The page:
Pentecost – Homily

Pentecost, Year B
Acts 2:1-11
Psalm 104:1, 24, 29-30, 31, 34 (32)
1 Corinthians 12:3b-7, 12-13
John 20:19-23
May 23, 2021

Fifty days ago we celebrated Easter.  Easter is the most important day of the year (Christmas is #2). 

Today, we celebrate the third most important day of the year, Pentecost.  On this day we celebrate the coming of the Holy Spirit upon the first disciples.

Easter begins our Easter Season, a season in which we especially focus on the Resurrection.  Pentecost brings the Easter Season to a close.  Like so many other days on our liturgical calendar, the date is not randomly picked.

We see this in the very first line of todays’ first reading, “When the time for Pentecost was fulfilled.”  This was the day chosen by God.

The first Easter occurred at the time when Jews were celebrating the Passover.  The first Christian Pentecost fell at the time of the Jewish Pentecost. 

The word “Pentecost” means fifty days.  The Jews celebrated their own Pentecost (Sukkot), fifty days after the Passover.  It was an important feast for them but not about the Holy Spirit.  For us as Christians, Pentecost is the reception of the Holy Spirit. 

How did the Holy Spirit arrive?  As a strong driving wind.  With the wind, think of how God breathed life into Adam (Genesis 2:7).  The Holy Spirit renews life within us.

The Holy Spirit was seen as coming down upon the disciples as “tongues of fire.” Remember how God appeared to Moses in the burning bush (Exodus 3:1-6).

Why “tongues”?  Tongues is a term we sometimes used to describe how we speak (what language).  Coming down as tongues of fire, the Holy Spirit opened communication between the nations.

Do you remember the story of the Tower of Babel (Genesis 11:1-9)?  Until then, the whole world spoke the same language.  The people tried to make themselves great by building a tower to the top of the sky.  For their pride, God confused their language so they could not understand one another.  What sin lead to, the Holy Spirit changed, renewing the people to be able to understand one another.

When you are trying to talk to another person about our Catholic faith, do you ever feel like you are speaking different languages because you don’t understand one another?

The Holy Spirit came with the gift of tongues not to lead us to speak in non-understandable sounds but to no longer be hindered by different languages to speak “of the mighty acts of God.”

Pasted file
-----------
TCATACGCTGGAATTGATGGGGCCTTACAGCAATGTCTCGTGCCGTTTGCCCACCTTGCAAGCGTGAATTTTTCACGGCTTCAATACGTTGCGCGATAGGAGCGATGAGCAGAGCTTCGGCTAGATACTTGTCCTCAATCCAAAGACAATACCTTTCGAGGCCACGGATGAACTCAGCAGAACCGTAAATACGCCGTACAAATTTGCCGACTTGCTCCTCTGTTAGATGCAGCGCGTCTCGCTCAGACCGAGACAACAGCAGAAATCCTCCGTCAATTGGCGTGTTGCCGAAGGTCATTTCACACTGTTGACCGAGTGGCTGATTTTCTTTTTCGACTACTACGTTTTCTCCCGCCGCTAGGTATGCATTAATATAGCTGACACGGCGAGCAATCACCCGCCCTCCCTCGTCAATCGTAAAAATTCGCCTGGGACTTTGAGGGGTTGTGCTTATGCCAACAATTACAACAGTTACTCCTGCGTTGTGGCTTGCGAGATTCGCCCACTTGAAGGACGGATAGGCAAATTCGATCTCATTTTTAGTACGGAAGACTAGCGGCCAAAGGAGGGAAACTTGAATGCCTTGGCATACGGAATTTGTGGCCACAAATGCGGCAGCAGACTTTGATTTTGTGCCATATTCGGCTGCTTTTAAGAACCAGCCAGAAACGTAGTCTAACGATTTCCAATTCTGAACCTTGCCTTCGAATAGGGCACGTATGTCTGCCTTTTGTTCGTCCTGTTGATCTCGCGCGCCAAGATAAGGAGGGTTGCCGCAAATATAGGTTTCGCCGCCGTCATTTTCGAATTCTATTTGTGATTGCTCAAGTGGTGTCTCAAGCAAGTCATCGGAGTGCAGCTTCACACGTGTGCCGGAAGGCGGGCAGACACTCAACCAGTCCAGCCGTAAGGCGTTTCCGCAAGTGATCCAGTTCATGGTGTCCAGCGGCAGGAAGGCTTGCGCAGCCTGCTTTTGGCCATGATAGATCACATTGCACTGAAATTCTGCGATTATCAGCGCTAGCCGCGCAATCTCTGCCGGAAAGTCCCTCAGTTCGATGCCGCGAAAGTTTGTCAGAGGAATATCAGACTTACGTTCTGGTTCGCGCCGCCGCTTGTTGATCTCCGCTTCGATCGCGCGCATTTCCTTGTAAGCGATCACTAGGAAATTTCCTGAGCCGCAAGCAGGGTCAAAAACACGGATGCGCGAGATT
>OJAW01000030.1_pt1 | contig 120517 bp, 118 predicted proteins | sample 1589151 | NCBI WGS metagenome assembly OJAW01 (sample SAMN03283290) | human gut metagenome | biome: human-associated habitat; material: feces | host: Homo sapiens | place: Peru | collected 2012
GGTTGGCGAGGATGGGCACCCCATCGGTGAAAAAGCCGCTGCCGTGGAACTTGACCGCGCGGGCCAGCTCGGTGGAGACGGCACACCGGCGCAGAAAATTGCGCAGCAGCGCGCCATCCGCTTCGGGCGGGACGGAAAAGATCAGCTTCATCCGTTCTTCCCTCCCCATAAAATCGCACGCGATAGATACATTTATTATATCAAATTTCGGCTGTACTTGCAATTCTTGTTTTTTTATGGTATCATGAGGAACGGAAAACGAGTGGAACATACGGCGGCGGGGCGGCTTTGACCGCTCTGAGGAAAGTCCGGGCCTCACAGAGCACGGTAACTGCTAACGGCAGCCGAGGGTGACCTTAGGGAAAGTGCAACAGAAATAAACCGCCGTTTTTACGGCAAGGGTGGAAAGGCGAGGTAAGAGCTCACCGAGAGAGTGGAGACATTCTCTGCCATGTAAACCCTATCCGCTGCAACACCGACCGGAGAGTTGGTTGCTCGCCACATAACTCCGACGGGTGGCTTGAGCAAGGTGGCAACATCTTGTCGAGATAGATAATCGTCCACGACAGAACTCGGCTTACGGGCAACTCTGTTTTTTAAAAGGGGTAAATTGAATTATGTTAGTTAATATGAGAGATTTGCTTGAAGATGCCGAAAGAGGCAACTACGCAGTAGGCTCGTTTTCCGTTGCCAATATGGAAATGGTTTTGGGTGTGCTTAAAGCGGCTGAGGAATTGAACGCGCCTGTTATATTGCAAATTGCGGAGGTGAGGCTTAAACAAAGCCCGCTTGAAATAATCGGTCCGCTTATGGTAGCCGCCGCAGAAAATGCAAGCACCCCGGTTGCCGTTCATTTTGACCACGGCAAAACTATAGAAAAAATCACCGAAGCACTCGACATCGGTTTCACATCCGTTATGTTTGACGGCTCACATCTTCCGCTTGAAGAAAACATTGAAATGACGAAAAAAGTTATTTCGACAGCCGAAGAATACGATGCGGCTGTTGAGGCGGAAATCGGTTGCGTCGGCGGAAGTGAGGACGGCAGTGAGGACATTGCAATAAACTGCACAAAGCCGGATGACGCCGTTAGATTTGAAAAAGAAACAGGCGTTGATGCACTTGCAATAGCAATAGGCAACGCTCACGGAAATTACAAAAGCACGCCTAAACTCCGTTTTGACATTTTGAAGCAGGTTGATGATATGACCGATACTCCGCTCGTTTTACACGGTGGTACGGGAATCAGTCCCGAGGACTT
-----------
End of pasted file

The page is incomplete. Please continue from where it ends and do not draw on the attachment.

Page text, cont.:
As Paul writes to the Corinthians, “No one can say, “Jesus is Lord,” except by the Holy Spirit.”  The Holy Spirit empowers us to speak of Jesus.

Why did Jesus breathe the Holy Spirit on his disciples?

The Lord sends out his Spirit to renew the face of the earth.

We receive the fruits of the Holy Spirit, fruits like “peace.”  It is the Holy Spirit that gives us the grace to see past the sufferings in this world to know the peace of God.

It is the Holy Spirit who gives us “different kinds of spiritual gifts…different forms of service…different works.”  No single person is given all the gifts.  We are not given these gifts simply to suit our own needs. 

We are given the Holy Spirit to unite us.  Next week we will celebrate the solemnity of the Most Holy Trinity, a perfect unity.  The Holy Spirit comes to help us share in the unity that we see between the Father, the Son, and the Holy Spirit. 

We are many people but we are one body in Christ.  We each have different gifts but when we work together as one body, the sum of our different gifts, our different forms of service are multiplied by the Holy Spirit.

Paul uses the analogy of our bodies.  Our bodies have many parts that serve different functions.  The hands do not serve the same function as the feet.  The eyes do not serve the same function as the ears.

Yet, they work together.  For instance, we use our feet for walking but when we come to a door, we need our hands to open the door.

We see where we are going with our eyes but sounds, like a siren, help alert us to what is going on around us.

No one individual is given all the gifts.  For instance, I do not have the gift of music.  I don’t need to.  That’s why we have musicians.  They do not have the gift of preaching.  That is for me to do.

So, we ask the Holy Spirit to guide us to bring our gifts together, that we may be the Church that God calls us to be.

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